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LEARNING AND THE SIZE OF THE GOVERNMENT SPENDING MULTIPLIER

Published online by Cambridge University Press:  13 June 2018

Ewoud Quaghebeur
Affiliation:
Ghent University
Corresponding
E-mail address:

Abstract

This paper examines the government spending multiplier when economic agents combine adaptive learning and knowledge about future fiscal policy to form their expectations. The analysis shows that the effects of a government spending shock substantially change when the rational expectations hypothesis is replaced by this learning mechanism. In contrast to the dynamics under rational expectations, a government spending shock in a small-scale new Keynesian DSGE model with learning crowds in private consumption and is associated with a positive comovement between real wages and hours worked. In the baseline calibration, the output multiplier under learning is above one and about twice as large as under rational expectations.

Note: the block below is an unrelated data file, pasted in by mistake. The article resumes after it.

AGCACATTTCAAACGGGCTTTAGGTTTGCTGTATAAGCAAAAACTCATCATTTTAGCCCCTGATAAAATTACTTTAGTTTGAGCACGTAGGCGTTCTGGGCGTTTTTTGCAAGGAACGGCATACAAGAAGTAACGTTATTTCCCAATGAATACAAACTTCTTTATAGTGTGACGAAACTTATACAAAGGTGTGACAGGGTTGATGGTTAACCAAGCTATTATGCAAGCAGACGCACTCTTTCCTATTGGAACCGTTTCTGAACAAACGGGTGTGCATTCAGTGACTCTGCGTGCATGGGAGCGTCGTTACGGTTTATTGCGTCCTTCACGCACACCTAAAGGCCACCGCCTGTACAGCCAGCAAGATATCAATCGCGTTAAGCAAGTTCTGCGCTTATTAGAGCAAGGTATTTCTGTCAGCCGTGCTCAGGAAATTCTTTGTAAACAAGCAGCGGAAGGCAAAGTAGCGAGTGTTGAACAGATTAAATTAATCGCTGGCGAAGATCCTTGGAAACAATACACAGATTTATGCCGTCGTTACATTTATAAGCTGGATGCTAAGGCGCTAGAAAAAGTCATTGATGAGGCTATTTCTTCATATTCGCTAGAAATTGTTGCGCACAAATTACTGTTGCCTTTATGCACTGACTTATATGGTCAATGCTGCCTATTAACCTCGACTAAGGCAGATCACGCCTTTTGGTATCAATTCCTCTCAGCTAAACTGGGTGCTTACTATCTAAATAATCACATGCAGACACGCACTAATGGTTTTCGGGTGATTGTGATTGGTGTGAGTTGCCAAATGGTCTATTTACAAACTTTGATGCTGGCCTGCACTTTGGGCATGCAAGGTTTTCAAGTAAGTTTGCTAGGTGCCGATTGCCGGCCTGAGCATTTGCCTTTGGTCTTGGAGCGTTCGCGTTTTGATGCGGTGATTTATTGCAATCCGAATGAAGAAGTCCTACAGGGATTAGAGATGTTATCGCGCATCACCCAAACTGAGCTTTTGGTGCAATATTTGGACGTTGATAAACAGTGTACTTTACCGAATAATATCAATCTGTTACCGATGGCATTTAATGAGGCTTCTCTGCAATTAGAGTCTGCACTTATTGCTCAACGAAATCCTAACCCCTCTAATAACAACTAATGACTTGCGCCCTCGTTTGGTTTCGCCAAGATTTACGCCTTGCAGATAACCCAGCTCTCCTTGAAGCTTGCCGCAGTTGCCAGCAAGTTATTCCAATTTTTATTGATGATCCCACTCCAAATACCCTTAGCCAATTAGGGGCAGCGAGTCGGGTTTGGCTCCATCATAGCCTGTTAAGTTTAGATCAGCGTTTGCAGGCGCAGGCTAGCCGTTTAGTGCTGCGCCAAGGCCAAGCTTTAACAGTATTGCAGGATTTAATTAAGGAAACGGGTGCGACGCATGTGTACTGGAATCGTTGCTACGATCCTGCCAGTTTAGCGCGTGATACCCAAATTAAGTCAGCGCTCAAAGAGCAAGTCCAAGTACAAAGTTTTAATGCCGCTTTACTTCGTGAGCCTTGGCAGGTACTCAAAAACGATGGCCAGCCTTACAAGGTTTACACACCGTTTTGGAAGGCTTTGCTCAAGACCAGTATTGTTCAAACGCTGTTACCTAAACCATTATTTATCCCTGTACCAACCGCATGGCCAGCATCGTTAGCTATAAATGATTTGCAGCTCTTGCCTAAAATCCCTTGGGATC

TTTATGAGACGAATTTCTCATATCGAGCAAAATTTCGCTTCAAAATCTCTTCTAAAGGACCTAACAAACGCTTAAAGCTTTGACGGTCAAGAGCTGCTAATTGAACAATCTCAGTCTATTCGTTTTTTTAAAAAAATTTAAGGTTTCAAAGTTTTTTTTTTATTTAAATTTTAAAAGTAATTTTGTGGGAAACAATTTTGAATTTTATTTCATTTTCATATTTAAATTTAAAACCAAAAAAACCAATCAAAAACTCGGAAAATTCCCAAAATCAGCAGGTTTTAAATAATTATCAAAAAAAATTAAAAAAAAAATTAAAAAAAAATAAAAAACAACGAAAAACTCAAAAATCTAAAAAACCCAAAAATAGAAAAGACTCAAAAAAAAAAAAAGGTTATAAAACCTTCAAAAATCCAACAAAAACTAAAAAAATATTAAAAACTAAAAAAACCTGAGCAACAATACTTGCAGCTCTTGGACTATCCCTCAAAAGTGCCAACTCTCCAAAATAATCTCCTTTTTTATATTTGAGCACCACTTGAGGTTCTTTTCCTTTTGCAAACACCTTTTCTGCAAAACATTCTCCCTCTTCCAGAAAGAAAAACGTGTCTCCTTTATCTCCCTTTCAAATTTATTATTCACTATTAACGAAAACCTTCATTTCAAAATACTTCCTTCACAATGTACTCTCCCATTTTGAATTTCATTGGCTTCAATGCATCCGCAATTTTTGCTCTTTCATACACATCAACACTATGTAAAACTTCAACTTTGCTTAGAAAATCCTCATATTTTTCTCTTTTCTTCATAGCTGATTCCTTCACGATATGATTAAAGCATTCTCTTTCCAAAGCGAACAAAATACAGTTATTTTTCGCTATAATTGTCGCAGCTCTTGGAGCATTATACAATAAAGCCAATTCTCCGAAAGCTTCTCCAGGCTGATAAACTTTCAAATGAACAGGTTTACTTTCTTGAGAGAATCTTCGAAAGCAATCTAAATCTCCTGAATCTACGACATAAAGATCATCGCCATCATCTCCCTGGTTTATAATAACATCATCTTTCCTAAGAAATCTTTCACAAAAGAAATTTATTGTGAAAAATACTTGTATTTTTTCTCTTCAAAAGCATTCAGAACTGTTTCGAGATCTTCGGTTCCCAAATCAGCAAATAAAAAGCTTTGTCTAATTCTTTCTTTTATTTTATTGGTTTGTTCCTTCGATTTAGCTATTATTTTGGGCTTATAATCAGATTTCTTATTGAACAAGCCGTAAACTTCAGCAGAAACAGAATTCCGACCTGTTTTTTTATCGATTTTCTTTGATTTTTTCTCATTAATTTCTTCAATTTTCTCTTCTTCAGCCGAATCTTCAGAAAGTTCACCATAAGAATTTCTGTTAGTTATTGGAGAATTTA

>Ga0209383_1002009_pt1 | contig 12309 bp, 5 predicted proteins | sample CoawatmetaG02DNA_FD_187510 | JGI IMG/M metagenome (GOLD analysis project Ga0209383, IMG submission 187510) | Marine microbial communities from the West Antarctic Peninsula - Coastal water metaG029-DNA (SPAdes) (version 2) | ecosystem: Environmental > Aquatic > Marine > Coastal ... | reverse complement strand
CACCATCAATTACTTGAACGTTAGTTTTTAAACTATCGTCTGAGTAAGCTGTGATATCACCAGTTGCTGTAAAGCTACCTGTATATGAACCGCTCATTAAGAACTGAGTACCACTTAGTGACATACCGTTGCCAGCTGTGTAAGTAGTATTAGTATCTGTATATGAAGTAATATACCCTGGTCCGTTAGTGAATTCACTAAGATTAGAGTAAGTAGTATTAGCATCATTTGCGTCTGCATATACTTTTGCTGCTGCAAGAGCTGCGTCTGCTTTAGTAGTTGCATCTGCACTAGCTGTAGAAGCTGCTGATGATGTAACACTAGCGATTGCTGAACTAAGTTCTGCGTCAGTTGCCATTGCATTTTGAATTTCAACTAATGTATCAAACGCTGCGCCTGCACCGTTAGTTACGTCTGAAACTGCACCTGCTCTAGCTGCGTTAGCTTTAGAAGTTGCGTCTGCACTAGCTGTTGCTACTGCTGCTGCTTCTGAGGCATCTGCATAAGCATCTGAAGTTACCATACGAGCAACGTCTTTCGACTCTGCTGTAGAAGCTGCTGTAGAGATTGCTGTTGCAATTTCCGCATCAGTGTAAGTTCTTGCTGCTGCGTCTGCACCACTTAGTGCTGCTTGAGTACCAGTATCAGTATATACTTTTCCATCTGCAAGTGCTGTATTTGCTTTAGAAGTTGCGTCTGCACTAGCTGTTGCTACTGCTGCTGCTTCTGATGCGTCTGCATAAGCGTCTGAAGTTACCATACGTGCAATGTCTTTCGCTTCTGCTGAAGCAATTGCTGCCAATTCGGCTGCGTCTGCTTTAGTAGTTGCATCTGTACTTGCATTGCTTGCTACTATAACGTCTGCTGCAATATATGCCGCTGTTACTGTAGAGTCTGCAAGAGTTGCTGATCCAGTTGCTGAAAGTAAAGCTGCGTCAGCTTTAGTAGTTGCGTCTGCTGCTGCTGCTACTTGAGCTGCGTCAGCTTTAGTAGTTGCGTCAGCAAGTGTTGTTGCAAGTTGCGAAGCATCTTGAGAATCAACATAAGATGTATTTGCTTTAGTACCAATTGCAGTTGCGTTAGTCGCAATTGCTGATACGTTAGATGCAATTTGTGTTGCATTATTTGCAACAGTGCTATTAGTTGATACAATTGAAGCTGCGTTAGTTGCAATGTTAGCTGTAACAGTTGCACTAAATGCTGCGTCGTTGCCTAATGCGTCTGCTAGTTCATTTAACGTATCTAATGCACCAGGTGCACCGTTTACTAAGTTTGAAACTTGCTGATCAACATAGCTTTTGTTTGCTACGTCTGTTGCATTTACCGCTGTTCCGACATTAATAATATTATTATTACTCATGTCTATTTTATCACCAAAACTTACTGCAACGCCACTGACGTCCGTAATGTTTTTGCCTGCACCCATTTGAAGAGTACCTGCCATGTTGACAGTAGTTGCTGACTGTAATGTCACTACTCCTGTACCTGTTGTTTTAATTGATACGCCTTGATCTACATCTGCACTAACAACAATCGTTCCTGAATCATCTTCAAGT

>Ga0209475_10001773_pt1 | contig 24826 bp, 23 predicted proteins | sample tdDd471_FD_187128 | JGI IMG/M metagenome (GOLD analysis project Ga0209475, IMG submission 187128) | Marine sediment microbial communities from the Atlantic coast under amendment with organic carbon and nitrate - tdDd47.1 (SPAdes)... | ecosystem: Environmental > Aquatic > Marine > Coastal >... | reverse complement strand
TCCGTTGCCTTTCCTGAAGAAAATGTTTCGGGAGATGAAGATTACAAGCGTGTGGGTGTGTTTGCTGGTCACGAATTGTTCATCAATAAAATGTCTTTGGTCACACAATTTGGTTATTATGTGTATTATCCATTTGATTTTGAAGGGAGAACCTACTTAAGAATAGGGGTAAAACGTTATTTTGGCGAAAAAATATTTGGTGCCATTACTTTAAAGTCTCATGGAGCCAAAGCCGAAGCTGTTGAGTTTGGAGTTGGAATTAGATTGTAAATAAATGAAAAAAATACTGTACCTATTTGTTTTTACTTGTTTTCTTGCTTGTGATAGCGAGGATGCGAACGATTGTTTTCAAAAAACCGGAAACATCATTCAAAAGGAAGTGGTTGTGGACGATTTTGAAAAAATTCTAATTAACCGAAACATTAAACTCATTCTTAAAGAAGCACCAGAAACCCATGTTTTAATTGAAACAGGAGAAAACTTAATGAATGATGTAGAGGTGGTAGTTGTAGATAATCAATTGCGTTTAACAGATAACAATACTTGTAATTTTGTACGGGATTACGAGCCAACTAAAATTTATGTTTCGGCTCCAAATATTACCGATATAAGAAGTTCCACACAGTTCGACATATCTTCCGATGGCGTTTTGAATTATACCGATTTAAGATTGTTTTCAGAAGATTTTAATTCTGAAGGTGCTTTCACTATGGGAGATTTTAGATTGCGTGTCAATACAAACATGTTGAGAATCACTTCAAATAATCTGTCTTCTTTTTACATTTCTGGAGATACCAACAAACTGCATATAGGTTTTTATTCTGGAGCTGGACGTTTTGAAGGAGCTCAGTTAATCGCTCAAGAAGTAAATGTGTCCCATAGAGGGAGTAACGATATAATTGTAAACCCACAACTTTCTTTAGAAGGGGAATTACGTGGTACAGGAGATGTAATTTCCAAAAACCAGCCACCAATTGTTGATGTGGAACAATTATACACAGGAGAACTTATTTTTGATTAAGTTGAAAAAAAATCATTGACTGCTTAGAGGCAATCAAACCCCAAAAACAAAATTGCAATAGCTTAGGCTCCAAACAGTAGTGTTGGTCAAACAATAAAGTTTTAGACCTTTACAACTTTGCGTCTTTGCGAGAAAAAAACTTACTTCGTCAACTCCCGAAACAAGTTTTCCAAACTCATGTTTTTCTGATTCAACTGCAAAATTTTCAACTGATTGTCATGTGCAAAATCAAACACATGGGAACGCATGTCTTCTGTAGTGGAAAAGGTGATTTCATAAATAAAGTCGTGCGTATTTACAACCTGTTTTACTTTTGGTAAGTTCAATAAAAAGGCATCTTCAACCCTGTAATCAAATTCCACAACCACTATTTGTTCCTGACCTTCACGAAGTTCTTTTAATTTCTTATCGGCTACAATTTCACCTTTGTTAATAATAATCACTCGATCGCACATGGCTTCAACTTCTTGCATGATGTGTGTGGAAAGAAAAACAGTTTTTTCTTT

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Articles
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Copyright © Cambridge University Press 2018 

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Footnotes

I would like to acknowledge the academic, financial, and technical support of Ghent University. I wish to express my very special thanks to Freddy Heylen for his support and useful comments throughout the development of this paper. I would also like to thank Brecht Boone, Tim Buyse, Gerdie Everaert, Punnoose Jacob, Gert Peersman, Céline Poilly, Raf Wouters, and two anonymous referees for helpful comments.

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